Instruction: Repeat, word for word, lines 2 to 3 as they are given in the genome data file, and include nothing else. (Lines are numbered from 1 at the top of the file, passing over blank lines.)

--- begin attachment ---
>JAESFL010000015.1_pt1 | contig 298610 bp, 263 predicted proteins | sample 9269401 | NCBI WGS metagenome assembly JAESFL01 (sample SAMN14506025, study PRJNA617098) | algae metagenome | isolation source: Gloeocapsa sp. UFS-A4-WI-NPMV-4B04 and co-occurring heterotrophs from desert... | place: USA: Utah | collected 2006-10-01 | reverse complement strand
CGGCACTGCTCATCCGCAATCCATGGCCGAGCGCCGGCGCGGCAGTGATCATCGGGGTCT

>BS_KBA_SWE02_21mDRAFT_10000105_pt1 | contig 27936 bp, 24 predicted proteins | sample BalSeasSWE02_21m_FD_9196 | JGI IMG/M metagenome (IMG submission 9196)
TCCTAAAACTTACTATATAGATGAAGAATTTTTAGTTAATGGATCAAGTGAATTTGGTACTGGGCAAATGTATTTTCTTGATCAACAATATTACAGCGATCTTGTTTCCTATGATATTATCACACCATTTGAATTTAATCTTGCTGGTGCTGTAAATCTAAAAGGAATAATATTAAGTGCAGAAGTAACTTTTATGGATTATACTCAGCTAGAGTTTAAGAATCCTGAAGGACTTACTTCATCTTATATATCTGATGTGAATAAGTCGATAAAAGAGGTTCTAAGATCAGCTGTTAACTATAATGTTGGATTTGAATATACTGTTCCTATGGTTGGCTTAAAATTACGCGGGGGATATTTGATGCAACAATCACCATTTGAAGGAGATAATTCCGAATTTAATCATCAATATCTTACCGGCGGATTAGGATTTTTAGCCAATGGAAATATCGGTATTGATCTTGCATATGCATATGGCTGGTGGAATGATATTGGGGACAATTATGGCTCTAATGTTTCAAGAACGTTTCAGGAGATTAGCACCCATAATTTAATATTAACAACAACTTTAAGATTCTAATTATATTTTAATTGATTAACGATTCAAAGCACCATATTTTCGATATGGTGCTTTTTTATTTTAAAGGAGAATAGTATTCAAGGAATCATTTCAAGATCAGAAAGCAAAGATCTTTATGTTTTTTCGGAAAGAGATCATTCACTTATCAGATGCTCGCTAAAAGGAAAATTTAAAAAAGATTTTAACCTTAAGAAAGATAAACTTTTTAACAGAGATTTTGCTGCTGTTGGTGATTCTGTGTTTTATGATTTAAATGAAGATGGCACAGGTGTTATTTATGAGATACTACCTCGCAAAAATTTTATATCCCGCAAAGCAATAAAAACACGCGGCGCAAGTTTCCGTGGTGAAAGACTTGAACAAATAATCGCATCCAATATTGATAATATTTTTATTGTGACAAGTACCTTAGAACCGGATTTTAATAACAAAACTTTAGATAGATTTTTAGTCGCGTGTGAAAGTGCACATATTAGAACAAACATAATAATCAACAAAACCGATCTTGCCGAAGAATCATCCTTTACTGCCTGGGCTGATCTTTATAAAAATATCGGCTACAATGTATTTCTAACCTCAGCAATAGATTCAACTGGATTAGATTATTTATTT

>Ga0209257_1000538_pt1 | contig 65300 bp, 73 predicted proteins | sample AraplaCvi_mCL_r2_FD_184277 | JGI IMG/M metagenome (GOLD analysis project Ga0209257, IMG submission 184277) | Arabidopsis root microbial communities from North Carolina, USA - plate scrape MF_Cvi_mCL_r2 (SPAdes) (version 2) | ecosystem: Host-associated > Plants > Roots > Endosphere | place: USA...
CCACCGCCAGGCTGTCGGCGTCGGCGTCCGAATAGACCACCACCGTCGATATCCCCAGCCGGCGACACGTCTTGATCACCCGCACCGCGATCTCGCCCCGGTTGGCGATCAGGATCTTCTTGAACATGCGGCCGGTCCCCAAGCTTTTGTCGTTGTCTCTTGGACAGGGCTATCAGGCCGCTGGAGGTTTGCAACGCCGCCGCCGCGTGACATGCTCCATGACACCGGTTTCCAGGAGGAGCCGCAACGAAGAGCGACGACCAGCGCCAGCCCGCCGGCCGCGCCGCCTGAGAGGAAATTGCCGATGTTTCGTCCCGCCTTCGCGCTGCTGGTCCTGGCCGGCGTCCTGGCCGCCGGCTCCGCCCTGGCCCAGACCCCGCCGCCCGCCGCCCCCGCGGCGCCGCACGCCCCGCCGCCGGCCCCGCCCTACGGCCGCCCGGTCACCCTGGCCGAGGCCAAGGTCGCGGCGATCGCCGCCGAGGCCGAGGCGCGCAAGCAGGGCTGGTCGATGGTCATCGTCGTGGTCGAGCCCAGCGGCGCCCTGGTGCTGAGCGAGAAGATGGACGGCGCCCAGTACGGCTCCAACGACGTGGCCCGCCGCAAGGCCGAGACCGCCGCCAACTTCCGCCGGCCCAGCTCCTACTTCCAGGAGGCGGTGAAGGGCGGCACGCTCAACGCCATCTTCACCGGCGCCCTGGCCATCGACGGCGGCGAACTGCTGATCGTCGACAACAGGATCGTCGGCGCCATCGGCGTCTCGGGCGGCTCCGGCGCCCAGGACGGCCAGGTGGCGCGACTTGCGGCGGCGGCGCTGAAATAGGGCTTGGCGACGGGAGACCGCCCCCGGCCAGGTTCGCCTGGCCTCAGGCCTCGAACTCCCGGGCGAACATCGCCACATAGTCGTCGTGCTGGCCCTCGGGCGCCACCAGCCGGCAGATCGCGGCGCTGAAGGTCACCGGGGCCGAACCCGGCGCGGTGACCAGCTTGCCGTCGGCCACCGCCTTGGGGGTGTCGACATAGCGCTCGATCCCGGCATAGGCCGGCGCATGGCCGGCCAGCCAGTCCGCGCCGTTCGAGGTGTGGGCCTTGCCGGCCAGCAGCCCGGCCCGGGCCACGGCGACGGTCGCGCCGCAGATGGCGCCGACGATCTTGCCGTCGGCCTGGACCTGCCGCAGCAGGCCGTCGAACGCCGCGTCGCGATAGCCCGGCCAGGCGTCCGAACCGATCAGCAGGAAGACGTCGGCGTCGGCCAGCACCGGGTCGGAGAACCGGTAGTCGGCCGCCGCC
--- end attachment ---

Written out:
CGGCACTGCTCATCCGCAATCCATGGCCGAGCGCCGGCGCGGCAGTGATCATCGGGGTCT

>BS_KBA_SWE02_21mDRAFT_10000105_pt1 | contig 27936 bp, 24 predicted proteins | sample BalSeasSWE02_21m_FD_9196 | JGI IMG/M metagenome (IMG submission 9196)